In a world where we see frivolous lawsuits all of the time, ranging from the woman who burned herself with McDonald's coffee to the garbage disposal company suing NBC for an appearance in Heroes, it's nice to know that there are still, every once in awhile, lawsuits that make sense, and are completely valid.

Even though In-Sink-Erator's isn't, the lawsuit being filed by Steve Howards is. Howards is suing a Secret Service agent for placing him under arrest. Before you start jumping to the conclusion that this is another frivolous lawsuit, realize that Howards was arrested for criticizing VP Cheney's policies with regards to Iraq. In fact, what Howards allegedly said was, "I think your policies in Iraq are reprehensible". The Secret Service agent arrested Howards, accusing him of assaulting the VP. Howards is suing over violation of his Fourth Amendment rights, and for having his First Amendment rights infringed upon.

This incident only serves to underline the overall perspective that the GDub Administration has held since taking office. They are above criticism. Anyone who disagrees with them is stepping close to treason. And nobody has batted an eye.

That is, until Steve Howards stood up. Of course, the chances of this story making larger headlines are fairly slim. While many media outlets may hold no love for the current administration, they also know where their bread is buttered. Cheney and GDub have coasted through their time in power with very few strong detractors, and many of those detractors have been quick to switch sides to attack the Democrats if it serves to help the Decider in his policies.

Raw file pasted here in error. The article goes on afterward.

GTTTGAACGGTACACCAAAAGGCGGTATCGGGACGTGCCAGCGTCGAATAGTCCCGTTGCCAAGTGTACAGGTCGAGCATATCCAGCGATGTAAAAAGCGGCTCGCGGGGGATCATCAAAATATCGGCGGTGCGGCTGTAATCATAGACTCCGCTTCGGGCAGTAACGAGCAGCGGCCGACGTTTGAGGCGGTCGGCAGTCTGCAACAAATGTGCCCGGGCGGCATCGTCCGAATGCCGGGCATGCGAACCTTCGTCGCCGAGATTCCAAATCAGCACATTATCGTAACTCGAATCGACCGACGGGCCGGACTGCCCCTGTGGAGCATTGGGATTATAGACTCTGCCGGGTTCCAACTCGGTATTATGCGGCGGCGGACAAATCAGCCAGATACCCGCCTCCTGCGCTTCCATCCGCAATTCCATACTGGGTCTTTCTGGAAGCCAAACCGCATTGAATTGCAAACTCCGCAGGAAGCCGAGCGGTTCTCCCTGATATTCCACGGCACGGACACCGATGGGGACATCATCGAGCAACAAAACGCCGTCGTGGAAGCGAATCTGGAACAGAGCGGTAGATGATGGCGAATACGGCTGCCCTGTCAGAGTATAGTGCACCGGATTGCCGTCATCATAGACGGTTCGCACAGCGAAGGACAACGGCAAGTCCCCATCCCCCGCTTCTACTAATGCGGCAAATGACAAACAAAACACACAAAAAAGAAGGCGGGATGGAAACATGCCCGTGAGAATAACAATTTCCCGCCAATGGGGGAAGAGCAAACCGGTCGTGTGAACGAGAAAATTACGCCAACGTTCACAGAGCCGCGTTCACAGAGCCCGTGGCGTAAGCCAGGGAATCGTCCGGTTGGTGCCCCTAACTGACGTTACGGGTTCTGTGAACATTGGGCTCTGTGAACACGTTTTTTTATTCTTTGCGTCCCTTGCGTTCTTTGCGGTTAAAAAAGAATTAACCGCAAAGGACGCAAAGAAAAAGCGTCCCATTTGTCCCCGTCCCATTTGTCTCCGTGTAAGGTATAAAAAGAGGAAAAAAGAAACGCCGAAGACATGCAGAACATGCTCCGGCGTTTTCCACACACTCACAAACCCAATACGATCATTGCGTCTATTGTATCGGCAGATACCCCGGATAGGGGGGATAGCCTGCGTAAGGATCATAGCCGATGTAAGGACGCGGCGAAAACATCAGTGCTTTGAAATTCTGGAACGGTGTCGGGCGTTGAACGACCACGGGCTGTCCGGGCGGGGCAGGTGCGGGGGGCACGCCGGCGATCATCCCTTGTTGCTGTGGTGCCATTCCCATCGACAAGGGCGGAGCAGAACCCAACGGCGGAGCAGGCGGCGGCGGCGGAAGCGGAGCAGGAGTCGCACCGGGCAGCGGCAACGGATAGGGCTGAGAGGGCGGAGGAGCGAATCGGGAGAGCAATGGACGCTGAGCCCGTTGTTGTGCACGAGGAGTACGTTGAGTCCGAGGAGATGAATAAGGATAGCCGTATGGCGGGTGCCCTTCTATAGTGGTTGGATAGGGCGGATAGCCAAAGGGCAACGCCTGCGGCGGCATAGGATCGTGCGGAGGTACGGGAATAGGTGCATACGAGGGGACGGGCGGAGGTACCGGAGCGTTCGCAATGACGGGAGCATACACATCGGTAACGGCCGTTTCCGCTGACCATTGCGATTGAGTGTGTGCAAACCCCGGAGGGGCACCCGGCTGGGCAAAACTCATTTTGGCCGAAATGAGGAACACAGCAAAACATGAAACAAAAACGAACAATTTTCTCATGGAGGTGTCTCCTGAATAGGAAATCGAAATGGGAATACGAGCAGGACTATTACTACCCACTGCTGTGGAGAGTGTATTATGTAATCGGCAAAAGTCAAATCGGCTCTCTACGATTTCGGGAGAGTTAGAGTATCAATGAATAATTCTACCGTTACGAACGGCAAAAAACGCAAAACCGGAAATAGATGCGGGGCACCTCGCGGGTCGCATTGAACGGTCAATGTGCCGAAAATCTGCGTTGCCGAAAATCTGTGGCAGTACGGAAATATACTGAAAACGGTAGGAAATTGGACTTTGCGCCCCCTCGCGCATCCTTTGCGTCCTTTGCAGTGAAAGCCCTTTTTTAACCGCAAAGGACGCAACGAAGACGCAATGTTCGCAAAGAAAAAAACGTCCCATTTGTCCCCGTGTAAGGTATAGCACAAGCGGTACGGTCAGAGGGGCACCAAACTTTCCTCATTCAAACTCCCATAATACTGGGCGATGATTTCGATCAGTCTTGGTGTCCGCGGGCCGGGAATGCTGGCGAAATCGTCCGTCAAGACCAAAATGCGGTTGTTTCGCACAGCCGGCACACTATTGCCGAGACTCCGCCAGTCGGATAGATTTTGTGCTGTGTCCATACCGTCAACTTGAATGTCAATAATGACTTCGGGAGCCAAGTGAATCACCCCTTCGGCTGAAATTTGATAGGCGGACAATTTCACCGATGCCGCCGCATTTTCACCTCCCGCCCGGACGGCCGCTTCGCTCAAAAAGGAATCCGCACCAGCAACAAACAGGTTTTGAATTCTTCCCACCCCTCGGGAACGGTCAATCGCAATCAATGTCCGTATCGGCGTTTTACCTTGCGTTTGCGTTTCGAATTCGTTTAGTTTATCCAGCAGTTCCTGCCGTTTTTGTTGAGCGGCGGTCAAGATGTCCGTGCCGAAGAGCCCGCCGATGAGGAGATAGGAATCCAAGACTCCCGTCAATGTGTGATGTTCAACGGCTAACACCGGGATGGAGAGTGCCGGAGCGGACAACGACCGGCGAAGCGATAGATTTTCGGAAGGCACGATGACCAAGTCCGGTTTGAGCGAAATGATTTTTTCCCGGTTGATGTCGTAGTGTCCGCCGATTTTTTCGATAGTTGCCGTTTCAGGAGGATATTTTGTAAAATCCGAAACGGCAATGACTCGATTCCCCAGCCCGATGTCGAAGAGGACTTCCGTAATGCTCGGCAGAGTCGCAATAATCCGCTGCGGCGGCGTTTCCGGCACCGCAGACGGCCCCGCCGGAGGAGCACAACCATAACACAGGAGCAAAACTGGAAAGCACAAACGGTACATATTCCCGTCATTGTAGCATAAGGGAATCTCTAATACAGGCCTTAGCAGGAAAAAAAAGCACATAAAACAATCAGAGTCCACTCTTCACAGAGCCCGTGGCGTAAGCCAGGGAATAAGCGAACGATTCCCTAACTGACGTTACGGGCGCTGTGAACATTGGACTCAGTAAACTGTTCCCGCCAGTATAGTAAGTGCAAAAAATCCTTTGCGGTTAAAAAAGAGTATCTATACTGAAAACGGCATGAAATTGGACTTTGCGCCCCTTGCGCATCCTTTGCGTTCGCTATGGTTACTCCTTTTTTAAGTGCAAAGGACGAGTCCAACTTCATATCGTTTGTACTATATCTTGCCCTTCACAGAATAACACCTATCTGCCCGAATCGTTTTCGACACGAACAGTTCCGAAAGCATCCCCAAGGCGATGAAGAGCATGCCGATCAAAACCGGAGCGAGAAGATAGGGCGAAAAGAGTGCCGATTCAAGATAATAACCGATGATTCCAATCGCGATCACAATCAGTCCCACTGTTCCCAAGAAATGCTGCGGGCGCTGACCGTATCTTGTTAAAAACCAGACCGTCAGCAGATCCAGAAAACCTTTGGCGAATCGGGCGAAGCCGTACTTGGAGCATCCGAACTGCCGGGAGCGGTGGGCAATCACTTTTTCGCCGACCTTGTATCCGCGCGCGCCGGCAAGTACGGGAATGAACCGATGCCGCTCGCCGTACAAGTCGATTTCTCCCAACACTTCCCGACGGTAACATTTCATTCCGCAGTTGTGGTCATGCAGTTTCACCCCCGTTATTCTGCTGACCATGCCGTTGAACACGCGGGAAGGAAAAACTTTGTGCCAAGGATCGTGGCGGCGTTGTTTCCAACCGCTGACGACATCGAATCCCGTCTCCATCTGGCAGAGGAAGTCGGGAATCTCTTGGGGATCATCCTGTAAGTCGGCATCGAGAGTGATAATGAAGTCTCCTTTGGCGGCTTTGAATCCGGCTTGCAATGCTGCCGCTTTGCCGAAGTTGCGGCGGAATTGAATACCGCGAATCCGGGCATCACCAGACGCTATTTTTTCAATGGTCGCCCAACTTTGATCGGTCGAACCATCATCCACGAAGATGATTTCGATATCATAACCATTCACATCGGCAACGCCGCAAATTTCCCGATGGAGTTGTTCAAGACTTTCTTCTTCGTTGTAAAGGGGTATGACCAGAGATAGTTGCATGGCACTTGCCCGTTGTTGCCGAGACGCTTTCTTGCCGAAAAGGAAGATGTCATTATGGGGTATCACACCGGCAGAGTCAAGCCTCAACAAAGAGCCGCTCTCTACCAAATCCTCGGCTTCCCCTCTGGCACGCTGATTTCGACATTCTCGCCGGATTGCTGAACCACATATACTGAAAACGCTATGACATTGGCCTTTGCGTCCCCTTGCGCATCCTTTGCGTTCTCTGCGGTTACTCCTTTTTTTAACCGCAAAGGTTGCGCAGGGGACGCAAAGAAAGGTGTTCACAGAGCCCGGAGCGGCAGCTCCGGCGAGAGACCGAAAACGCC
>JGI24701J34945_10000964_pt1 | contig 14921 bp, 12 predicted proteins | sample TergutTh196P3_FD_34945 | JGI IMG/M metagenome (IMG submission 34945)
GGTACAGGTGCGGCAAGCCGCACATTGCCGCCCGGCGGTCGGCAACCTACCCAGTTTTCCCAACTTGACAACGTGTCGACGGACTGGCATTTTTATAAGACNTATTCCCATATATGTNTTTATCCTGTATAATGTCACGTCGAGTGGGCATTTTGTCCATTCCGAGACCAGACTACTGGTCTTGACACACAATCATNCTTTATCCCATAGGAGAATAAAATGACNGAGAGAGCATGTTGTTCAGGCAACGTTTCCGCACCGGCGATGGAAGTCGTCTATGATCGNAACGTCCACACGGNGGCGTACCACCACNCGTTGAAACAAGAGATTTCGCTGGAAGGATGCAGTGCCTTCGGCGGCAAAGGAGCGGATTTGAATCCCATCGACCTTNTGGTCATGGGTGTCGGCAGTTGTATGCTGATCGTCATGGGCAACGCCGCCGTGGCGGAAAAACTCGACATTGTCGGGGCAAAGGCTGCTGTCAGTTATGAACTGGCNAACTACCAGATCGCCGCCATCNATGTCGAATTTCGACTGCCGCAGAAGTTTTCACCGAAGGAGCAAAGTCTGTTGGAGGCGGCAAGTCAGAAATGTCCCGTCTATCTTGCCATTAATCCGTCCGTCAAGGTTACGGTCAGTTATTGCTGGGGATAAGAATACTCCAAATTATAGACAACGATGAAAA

Which begs the question, which is the bigger crime? Is it worse to trample all over the Constitution, the founding document of this nation, simply to perpetuate your own views and ideologies? Or is it worse to stand idly by, refusing to raise serious criticisms of these actions for fear that you could lose funding?

Tuesday, October 03, 2006

Bored stiff at the Capitol

Representative Mark Foley (R-FL), who resigned on Friday amidst a flurry of questions regarding messages he sent to pages, has seen more of his personal life come out recently. Apparently, while waiting for a vote on the House Floor, Foley was texting away like mad, quite possibly using only one hand, in communications with underage former pages. The instant messages that Foley was sending were, while not sexually explicit, at least indicative of sexual desire.

Of course, Friday all that had come to light was some emails. And then the word that the GOP had actually warned pages about Foley back in 2001. Now the instant message situation, complete with information that Foley may very well be continuing to sign on to these clients under the same screen name, all while under investigation from the FBI. All of this leads to one question.

Is it really that dull to be a member of the House of Representatives? I mean, sure, I've watched it on C-SPAN a couple of times, and it was a great cure for insomnia on the television. But shouldn't being there actually make it a little more interesting? Doesn't the notion of leading the country and helping to govern it provide enough excitement?

And how did C-SPAN not get footage of someone furiously having cybersex? I mean, maybe they just had too much Strom Thurmond over their broadcast history, but shouldn't they at least have tried to capture something? Maybe for release. Just think of it. Representatives Gone Wild would be a great title.

This was classic Jerry Springer-era television in the making, and C-SPAN missed out. No wonder they always lag in the Nielsen ratings.